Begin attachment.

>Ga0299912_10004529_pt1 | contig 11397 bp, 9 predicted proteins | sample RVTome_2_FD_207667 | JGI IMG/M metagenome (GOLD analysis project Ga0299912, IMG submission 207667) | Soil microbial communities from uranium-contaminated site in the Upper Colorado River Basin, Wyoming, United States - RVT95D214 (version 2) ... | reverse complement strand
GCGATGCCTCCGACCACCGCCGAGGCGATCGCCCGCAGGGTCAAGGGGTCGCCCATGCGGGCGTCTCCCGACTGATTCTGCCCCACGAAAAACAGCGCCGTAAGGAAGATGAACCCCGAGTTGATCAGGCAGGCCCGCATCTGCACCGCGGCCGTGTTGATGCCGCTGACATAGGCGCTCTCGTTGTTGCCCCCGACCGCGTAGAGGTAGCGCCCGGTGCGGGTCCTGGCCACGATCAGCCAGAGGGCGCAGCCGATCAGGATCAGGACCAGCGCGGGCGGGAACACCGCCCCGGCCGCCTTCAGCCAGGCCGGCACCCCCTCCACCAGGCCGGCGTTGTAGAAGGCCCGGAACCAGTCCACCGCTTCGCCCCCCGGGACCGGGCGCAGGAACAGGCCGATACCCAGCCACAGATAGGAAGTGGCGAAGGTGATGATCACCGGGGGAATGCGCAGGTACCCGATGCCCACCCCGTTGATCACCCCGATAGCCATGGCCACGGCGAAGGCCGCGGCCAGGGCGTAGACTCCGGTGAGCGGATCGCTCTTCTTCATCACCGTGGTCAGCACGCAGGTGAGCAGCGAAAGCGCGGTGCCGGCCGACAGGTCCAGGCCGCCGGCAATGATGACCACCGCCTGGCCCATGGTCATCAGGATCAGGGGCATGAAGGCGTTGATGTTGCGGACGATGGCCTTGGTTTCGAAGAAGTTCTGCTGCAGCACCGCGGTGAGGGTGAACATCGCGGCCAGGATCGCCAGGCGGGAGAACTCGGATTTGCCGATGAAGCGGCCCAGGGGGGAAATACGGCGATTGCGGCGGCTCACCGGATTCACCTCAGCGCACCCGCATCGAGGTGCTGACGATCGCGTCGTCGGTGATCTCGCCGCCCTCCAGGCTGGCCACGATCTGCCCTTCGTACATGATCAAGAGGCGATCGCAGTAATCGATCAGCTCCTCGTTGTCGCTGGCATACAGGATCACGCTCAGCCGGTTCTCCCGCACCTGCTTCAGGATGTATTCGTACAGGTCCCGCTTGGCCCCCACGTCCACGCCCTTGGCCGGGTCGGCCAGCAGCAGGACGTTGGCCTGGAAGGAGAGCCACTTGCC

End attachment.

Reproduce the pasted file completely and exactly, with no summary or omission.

>Ga0299912_10004529_pt1 | contig 11397 bp, 9 predicted proteins | sample RVTome_2_FD_207667 | JGI IMG/M metagenome (GOLD analysis project Ga0299912, IMG submission 207667) | Soil microbial communities from uranium-contaminated site in the Upper Colorado River Basin, Wyoming, United States - RVT95D214 (version 2) ... | reverse complement strand
GCGATGCCTCCGACCACCGCCGAGGCGATCGCCCGCAGGGTCAAGGGGTCGCCCATGCGGGCGTCTCCCGACTGATTCTGCCCCACGAAAAACAGCGCCGTAAGGAAGATGAACCCCGAGTTGATCAGGCAGGCCCGCATCTGCACCGCGGCCGTGTTGATGCCGCTGACATAGGCGCTCTCGTTGTTGCCCCCGACCGCGTAGAGGTAGCGCCCGGTGCGGGTCCTGGCCACGATCAGCCAGAGGGCGCAGCCGATCAGGATCAGGACCAGCGCGGGCGGGAACACCGCCCCGGCCGCCTTCAGCCAGGCCGGCACCCCCTCCACCAGGCCGGCGTTGTAGAAGGCCCGGAACCAGTCCACCGCTTCGCCCCCCGGGACCGGGCGCAGGAACAGGCCGATACCCAGCCACAGATAGGAAGTGGCGAAGGTGATGATCACCGGGGGAATGCGCAGGTACCCGATGCCCACCCCGTTGATCACCCCGATAGCCATGGCCACGGCGAAGGCCGCGGCCAGGGCGTAGACTCCGGTGAGCGGATCGCTCTTCTTCATCACCGTGGTCAGCACGCAGGTGAGCAGCGAAAGCGCGGTGCCGGCCGACAGGTCCAGGCCGCCGGCAATGATGACCACCGCCTGGCCCATGGTCATCAGGATCAGGGGCATGAAGGCGTTGATGTTGCGGACGATGGCCTTGGTTTCGAAGAAGTTCTGCTGCAGCACCGCGGTGAGGGTGAACATCGCGGCCAGGATCGCCAGGCGGGAGAACTCGGATTTGCCGATGAAGCGGCCCAGGGGGGAAATACGGCGATTGCGGCGGCTCACCGGATTCACCTCAGCGCACCCGCATCGAGGTGCTGACGATCGCGTCGTCGGTGATCTCGCCGCCCTCCAGGCTGGCCACGATCTGCCCTTCGTACATGATCAAGAGGCGATCGCAGTAATCGATCAGCTCCTCGTTGTCGCTGGCATACAGGATCACGCTCAGCCGGTTCTCCCGCACCTGCTTCAGGATGTATTCGTACAGGTCCCGCTTGGCCCCCACGTCCACGCCCTTGGCCGGGTCGGCCAGCAGCAGGACGTTGGCCTGGAAGGAGAGCCACTTGCC